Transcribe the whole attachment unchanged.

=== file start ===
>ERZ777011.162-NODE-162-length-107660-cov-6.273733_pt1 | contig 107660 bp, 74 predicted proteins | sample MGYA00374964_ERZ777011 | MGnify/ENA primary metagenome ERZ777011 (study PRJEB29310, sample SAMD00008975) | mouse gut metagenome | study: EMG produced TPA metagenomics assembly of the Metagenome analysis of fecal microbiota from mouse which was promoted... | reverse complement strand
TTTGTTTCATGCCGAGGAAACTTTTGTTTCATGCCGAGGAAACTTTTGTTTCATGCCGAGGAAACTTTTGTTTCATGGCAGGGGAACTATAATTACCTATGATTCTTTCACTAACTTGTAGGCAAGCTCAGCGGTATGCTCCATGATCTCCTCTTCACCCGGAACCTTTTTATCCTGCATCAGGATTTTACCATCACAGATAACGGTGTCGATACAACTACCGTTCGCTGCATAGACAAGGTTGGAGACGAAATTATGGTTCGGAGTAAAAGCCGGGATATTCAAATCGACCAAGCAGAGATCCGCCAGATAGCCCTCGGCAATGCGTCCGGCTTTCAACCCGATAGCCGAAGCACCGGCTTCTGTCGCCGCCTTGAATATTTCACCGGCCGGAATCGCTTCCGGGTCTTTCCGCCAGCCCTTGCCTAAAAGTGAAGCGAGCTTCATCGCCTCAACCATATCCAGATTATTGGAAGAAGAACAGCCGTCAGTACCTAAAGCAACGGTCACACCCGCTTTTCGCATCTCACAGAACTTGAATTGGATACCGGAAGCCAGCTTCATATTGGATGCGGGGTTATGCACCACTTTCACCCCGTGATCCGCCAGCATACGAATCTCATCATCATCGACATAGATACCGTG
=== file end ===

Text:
>ERZ777011.162-NODE-162-length-107660-cov-6.273733_pt1 | contig 107660 bp, 74 predicted proteins | sample MGYA00374964_ERZ777011 | MGnify/ENA primary metagenome ERZ777011 (study PRJEB29310, sample SAMD00008975) | mouse gut metagenome | study: EMG produced TPA metagenomics assembly of the Metagenome analysis of fecal microbiota from mouse which was promoted... | reverse complement strand
TTTGTTTCATGCCGAGGAAACTTTTGTTTCATGCCGAGGAAACTTTTGTTTCATGCCGAGGAAACTTTTGTTTCATGGCAGGGGAACTATAATTACCTATGATTCTTTCACTAACTTGTAGGCAAGCTCAGCGGTATGCTCCATGATCTCCTCTTCACCCGGAACCTTTTTATCCTGCATCAGGATTTTACCATCACAGATAACGGTGTCGATACAACTACCGTTCGCTGCATAGACAAGGTTGGAGACGAAATTATGGTTCGGAGTAAAAGCCGGGATATTCAAATCGACCAAGCAGAGATCCGCCAGATAGCCCTCGGCAATGCGTCCGGCTTTCAACCCGATAGCCGAAGCACCGGCTTCTGTCGCCGCCTTGAATATTTCACCGGCCGGAATCGCTTCCGGGTCTTTCCGCCAGCCCTTGCCTAAAAGTGAAGCGAGCTTCATCGCCTCAACCATATCCAGATTATTGGAAGAAGAACAGCCGTCAGTACCTAAAGCAACGGTCACACCCGCTTTTCGCATCTCACAGAACTTGAATTGGATACCGGAAGCCAGCTTCATATTGGATGCGGGGTTATGCACCACTTTCACCCCGTGATCCGCCAGCATACGAATCTCATCATCATCGACATAGATACCGTG